ENLARGE Photo credit: Jim Winsor/SDPIX Servicemembers make history, marching in first gay Pride parade on Saturday in San Diego.
SDGLN exclusive: Active duty servicemembers asked to participate in San Diego Pride Parade
SAN DIEGO – More than 250 active-duty servicemembers and veterans made history on Saturday by marching in the San Diego Pride Parade, drawing standing ovations and the loudest cheers from the estimated 155,000 people lining the parade route through Hillcrest.
The troops followed military regulations and did not march in their military uniforms, but instead wore T-shirts that indicated which branch of service they came from: Navy, Marines, Coast Guard, Army and Air Force. Many waved American flags and rainbow flags, and others carried placards indicating their branch of service.
Pride organizers told San Diego Gay & Lesbian News in an exclusive story published June 13 – which triggered worldwide news coverage — that they believe this was the first time a military contingent has participated in a Pride parade. Sean Sala, the Navy veteran and local activist who put together the contingent, said that “We always see (as we should) police officers and firefighters [being honored in the parade], but never those military members that SO deserve to be honored for their service!”
The moment could not have been timelier, especially since President Barack Obama on Dec. 22, 2010, signed a bill to end the military’s discriminatory “Don’t Ask, Don’t Tell” policy, which is nearing certification and should be repealed by the fall.
Many San Diego Pride Parade viewers were noticeably moved by the brave gesture by the troops, some wiping tears as they pondered the significance of the moment. Some saluted the troops and veterans, and others hollered “Hooah!”
Marine veteran Will Rodriguez-Kennedy, who left the military via a DADT discharge, told Reuters news service that he hopes to march in his dress blues at next year’s Pride parade.
“One of my friends here has been back from Afghanistan for three days, and when he heard about the parade he said he served in uniform and he should be able to march in uniform,” Rodriguez-Kennedy said.
Late Friday, the Ninth Circuit Court of Appeals in San Francisco half-heartedly and temporarily reinstated DADT after a request from the government, but banned the Pentagon from investigating, penalizing or discharging servicemembers due to the policy. The Pentagon has said that it would not pursue DADT discharges since the repeal is nearing completion.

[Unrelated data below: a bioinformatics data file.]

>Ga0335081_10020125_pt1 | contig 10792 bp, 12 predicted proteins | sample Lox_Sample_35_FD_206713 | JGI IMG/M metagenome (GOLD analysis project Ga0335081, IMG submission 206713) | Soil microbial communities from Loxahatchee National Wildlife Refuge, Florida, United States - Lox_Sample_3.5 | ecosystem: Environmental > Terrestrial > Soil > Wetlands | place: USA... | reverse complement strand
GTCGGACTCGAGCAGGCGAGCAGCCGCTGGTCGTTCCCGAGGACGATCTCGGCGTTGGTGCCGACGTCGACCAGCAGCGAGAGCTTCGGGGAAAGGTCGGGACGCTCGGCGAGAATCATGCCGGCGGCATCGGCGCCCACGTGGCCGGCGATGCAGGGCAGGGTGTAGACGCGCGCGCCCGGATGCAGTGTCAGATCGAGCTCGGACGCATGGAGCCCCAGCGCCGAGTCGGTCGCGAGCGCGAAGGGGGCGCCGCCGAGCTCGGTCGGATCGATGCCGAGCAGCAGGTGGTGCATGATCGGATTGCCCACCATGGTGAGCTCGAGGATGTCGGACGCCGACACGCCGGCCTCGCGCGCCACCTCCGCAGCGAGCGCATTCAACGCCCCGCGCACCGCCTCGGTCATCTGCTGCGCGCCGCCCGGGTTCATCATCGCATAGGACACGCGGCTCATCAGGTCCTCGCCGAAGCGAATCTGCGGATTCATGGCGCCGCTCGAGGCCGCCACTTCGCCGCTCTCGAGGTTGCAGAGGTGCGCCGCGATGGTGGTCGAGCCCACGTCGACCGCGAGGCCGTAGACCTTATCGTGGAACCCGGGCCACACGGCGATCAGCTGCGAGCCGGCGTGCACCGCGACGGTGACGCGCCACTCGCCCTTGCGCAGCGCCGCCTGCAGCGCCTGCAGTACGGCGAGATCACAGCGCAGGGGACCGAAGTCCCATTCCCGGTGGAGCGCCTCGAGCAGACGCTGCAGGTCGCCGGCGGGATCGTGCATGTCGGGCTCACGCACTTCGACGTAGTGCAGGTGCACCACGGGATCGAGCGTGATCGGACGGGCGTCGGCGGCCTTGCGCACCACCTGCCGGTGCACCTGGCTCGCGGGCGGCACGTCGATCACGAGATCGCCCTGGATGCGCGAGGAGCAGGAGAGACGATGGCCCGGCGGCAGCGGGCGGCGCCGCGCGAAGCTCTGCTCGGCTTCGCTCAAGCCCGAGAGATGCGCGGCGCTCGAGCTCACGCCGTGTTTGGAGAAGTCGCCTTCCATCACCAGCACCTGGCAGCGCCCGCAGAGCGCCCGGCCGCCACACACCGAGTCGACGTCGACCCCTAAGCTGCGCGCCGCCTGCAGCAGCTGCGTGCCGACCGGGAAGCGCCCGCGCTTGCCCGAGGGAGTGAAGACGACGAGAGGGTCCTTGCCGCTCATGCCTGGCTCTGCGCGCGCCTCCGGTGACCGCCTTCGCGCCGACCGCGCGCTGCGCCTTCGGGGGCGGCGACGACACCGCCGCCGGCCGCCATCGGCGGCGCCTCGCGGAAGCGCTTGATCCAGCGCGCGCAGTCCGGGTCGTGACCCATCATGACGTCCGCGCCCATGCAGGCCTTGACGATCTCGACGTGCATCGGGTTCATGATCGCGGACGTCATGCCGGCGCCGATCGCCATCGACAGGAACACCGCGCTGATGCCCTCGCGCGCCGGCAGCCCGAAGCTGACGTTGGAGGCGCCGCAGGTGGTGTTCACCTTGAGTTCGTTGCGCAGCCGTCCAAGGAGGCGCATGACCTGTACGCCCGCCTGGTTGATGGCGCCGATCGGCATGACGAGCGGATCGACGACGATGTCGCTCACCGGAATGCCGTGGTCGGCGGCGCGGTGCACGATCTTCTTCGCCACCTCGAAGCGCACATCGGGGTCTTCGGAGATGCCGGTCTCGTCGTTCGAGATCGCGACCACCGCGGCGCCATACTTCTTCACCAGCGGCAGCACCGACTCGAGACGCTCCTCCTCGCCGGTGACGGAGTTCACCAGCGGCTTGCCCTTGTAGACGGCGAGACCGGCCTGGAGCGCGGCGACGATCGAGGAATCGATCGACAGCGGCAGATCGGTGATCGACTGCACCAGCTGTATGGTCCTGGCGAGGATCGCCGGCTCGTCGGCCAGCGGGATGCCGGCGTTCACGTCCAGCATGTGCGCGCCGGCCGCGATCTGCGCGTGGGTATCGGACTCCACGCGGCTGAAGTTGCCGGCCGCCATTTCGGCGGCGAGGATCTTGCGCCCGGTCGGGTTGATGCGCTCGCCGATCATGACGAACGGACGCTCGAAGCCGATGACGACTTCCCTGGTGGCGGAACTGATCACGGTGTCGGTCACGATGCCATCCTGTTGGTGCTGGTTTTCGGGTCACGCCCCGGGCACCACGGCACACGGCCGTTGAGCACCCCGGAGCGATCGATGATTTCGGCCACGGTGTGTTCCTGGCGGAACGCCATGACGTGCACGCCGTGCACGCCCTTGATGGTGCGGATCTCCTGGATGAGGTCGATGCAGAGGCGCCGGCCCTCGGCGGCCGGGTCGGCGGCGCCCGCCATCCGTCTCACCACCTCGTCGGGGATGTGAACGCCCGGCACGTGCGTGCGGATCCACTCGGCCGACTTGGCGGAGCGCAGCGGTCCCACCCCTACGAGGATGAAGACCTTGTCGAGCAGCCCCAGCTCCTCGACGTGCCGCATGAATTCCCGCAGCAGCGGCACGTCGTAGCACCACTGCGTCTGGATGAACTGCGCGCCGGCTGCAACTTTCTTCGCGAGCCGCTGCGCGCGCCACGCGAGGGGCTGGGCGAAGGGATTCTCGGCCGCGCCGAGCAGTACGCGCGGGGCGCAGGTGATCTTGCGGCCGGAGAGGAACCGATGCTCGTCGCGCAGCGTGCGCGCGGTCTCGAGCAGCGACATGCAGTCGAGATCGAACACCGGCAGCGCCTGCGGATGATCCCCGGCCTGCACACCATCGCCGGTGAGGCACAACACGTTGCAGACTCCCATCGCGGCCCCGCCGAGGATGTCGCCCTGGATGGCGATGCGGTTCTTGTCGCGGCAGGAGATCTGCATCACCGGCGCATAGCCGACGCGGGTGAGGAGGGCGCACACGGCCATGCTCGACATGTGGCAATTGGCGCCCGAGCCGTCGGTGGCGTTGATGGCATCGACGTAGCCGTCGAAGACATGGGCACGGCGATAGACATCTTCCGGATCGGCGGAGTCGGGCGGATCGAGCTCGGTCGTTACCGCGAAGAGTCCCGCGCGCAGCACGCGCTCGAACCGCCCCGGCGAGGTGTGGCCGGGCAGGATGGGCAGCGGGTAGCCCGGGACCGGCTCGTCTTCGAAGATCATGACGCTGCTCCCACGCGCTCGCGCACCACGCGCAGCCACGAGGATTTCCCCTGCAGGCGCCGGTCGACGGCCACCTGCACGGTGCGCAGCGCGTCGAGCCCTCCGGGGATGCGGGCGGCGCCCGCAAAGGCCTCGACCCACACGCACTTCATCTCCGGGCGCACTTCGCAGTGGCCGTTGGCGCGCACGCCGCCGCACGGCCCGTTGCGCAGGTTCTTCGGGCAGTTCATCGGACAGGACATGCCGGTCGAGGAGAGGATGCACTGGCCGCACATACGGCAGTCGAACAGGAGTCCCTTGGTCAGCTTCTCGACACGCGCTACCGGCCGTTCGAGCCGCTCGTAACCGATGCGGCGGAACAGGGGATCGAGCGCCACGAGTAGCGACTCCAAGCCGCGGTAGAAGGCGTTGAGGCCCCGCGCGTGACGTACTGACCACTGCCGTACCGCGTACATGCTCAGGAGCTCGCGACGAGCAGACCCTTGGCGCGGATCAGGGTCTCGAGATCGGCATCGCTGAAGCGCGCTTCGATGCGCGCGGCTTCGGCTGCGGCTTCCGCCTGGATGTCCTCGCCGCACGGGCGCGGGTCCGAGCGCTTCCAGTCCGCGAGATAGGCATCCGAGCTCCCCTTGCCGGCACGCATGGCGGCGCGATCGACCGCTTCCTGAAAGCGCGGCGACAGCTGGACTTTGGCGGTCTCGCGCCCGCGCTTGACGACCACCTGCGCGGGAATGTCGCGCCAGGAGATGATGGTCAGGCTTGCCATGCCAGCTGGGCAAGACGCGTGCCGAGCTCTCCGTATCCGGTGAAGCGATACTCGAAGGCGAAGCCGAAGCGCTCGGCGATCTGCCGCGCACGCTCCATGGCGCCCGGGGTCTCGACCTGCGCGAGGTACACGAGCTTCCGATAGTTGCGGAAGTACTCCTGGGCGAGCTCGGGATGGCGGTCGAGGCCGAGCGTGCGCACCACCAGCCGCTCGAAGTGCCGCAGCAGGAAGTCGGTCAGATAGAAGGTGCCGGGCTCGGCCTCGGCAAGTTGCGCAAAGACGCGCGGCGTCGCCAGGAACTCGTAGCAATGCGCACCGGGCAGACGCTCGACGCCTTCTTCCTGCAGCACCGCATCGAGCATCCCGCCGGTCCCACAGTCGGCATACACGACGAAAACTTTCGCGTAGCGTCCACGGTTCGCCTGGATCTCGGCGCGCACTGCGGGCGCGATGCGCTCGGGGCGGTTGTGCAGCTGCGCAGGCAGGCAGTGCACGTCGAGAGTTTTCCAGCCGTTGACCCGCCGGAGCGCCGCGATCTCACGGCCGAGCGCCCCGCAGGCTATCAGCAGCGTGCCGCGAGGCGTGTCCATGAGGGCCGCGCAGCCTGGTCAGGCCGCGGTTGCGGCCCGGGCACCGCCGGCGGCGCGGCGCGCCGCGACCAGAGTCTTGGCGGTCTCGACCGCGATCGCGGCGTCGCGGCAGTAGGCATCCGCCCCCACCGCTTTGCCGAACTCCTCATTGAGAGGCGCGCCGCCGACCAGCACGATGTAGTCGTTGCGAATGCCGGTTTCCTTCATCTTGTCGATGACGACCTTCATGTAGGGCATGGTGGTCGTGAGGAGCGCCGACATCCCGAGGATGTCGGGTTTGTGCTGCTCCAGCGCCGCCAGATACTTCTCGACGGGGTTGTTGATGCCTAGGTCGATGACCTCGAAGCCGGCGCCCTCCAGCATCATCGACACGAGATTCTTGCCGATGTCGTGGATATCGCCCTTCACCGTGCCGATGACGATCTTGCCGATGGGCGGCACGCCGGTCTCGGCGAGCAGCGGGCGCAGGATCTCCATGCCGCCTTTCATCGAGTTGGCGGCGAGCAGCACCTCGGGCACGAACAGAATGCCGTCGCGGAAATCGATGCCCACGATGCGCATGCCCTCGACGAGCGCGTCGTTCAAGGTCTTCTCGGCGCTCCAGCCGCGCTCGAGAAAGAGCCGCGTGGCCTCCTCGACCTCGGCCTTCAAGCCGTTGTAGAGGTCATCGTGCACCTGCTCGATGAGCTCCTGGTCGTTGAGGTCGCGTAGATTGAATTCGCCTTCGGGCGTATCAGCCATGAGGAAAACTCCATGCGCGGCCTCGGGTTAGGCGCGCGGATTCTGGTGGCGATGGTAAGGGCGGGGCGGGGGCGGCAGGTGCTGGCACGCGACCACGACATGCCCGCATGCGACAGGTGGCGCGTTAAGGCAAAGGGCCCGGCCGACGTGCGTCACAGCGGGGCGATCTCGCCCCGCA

Still, the active-duty servicemembers who marched Saturday did so with DADT hanging over their heads. Some, however, were not concerned.
“This is one of the proudest days in my life. It’s time for it (the policy) to be gone. I’m a soldier no matter what, regardless of my sexual orientation,” National Guard member Nichole Herrera said.
Sala said he was overcome with emotion as he marched with the contingent.
“When we were walking, every step of the way it was standing ovations from the crowd,” Sala told Reuters. “My mom was with me and it made her cry.”
Comedienne Margaret Cho, the featured entertainer at the Pride Festival on Saturday night, opened her show by saluting the troops and telling her audience that she was “weeping” when she saw the military contingent in the parade.
SDGLN Assistant Editor Morgan M. Hurley, a Navy veteran who has had first-hand experience with the DADT policy, said she was so proud of the servicemembers and veterans who had the guts to march in the Pride Parade even though policy has not been officially repealed.
Former sailor Miranda LeClain carried a sign reading: “Proudly USN Served … in Silence for 9 years.”
“This is a dream come true,” retired Marine Capt. Kristen Kavanaugh told KGTV in San Diego. “It’s the beginning of something where we can be proud about who we are and about the job that we’re doing to help this nation.”
On Sunday afternoon, Sala stopped by SDGLN’s booth at the Pride Festival and spoke about the impact of the military marching in the parade and the global coverage that it received.
Sala said he searched the Internet over the weekend and found hundreds of stories about the historical march published in all corners of the globe. He said he traced the roots of the story back to SDGLN, which broke the story in June. Since then, Sala said he had spoken about the march to numerous news and television reporters, and the former Navy operations specialist was even featured on the usnavyseals.com blog.
For many people, the 37th Pride Parade will forever be remembered for the brave servicemembers who came out and marched despite DADT, and received a much-deserved salute from San Diegans who are proud of their service to their country.
Rex Wockner captured moment on video
San Diego LGBT journalist Rex Wockner captured the historical march on video and posted it on You Tube.